In this chapter, we will take a deeper look at this central mystery of the Christian faith: Christ’s death on the cross.

 

The Bridge (Romans 3:23, 6:23)

The medieval mystic St. Catherine of Siena described Jesus Christ as the bridge between us and God. Using this image, let’s consider how Jesus’ death on the cross bridges the gap between sinful humanity and the all-holy, all-loving God.

First, sin radically ruptures our relationship with God. We must feel the weight of how devastating the consequences of sin are. As Curtis Martin explains,

You are not who you were meant to be. Sin wounded you and separated you from God. Our problem is actually far worse than we might have imagined. At first glance, we may think that, with some effort toward self-improvement, we could close the gap between who we are and who we ought to be. It is simply not the case.

When we fell: The fall was universal — “All have sinned and fall short of the glory of God.” (Rom 3:23).

The fall was severe — “For the wages of sin is death” (Rom 6:23).

The fall created a chasm so great that no human could bridge it even with the best of efforts. Through Saint Catherine of Siena, we are reminded that “…the road was broken by the sin and disobedience of Adam in such a way that no one could arrive at Eternal Life.” (The Dialogue of St. Catherine of Siena)[2]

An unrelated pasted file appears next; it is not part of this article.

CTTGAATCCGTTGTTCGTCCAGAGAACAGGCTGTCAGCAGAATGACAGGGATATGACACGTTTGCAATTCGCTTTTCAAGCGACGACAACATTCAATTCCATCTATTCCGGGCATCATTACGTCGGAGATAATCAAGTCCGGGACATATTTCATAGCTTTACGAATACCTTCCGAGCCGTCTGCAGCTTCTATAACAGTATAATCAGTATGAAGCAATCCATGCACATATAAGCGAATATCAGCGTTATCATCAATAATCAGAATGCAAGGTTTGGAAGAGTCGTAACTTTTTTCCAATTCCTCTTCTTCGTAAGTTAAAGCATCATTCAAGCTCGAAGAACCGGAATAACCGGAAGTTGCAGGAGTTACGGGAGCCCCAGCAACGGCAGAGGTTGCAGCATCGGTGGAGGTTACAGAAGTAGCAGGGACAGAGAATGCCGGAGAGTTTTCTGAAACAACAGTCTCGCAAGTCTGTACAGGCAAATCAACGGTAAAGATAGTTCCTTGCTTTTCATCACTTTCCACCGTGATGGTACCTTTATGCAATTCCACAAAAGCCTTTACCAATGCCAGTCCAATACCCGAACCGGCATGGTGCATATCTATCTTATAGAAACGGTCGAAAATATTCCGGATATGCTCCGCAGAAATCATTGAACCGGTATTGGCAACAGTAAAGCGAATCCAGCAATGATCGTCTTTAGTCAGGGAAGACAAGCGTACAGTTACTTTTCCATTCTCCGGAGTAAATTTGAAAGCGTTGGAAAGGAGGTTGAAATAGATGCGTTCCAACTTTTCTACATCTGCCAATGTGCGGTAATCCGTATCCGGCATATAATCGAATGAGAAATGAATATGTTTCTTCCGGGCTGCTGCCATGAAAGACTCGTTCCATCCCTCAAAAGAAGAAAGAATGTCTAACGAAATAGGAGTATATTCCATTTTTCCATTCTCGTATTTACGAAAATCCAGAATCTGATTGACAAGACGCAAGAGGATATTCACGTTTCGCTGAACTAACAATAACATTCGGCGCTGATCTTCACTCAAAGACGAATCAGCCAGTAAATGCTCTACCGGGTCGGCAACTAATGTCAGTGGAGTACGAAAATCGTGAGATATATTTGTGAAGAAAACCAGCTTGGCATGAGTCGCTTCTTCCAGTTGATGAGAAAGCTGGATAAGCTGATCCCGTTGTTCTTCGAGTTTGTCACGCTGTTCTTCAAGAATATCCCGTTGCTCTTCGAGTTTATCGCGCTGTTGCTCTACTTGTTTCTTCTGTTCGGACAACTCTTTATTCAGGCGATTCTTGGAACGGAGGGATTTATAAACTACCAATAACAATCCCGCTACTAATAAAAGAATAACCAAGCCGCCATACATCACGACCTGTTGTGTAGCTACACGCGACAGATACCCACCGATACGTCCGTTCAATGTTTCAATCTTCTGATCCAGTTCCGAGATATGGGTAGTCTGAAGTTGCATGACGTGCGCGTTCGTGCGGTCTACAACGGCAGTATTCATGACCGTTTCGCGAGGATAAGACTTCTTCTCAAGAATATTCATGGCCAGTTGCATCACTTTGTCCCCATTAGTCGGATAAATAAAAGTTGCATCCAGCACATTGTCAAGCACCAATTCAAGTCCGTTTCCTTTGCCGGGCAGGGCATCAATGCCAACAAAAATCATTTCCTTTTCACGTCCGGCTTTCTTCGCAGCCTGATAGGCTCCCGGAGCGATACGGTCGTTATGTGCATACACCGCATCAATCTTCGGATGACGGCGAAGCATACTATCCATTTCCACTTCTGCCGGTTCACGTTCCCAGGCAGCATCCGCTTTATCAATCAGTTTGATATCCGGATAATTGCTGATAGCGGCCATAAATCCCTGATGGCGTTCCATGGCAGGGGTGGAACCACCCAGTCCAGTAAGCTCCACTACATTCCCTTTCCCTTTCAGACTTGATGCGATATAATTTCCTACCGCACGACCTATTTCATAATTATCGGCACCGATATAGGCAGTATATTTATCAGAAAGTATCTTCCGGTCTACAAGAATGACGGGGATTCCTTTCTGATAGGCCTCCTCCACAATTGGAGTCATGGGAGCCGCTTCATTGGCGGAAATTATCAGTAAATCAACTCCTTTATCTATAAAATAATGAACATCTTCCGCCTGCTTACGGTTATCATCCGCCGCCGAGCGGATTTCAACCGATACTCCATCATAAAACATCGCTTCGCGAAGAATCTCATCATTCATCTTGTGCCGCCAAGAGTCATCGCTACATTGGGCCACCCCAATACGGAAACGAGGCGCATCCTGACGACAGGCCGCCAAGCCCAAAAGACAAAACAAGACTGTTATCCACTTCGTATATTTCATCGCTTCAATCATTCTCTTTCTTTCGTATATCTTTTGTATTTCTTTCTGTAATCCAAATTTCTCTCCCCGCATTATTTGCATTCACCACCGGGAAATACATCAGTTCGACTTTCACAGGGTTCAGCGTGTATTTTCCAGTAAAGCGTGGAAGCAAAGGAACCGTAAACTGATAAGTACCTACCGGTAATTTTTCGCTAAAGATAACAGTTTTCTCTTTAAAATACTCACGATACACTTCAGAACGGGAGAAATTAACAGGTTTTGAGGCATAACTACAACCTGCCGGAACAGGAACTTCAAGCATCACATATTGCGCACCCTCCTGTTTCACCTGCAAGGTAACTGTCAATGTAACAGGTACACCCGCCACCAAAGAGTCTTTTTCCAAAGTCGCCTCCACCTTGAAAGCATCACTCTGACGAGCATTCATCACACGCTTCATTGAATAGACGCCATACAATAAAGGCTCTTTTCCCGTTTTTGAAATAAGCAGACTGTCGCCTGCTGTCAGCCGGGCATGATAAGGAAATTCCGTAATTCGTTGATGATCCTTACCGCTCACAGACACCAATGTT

Second, there is nothing we can do on our own to solve the problem of sin. Sin causes an infinite gap between us and God and we are finite human beings — there is no finite act of love, sacrifice or sorrow that we can perform to overcome this infinite gap.[3] As the Catechism explains, “No man, not even the holiest, was ever able to take on himself the sins of all men and offer himself as a sacrifice for all” (CCC 614).

Think of what happens in other relationships we have. When we hurt someone, we have a sense that we should do something — offer a gift of love, a sacrifice, an expression of our sorrow and desire to set things right — in order to bridge the gap of the relationship. The same is true in our relationship with God. But with God, the gift of love, the bridge, must be so much greater, infinitely greater. As Edward Sri explains,

In a marriage, for example, if a husband has hurt his wife, and he wants to repair the relationship, he will do something to make amends, to bring about reconciliation, to make up for his lack of love. He, of course, will say, “I’m sorry.” But he senses he should do something more. He might give her an embrace, buy her flowers, or take her out to dinner… some meaningful act of love that overshadows the lack of love he showed her. And the magnitude of that gift of love will correspond to the seriousness of the hurt he has inflicted on the relationship.

The same is true in our relationship with God. Our sin entails withholding our love for the God who so completely loves us. We, therefore, should offer God a gift of love that corresponds to the infinite gravity of sin committed against him. But no human being can do that. Not even the most saintly person could offer a gift of love that would atone for the sins of all humanity. Only a divine person could do that.[4]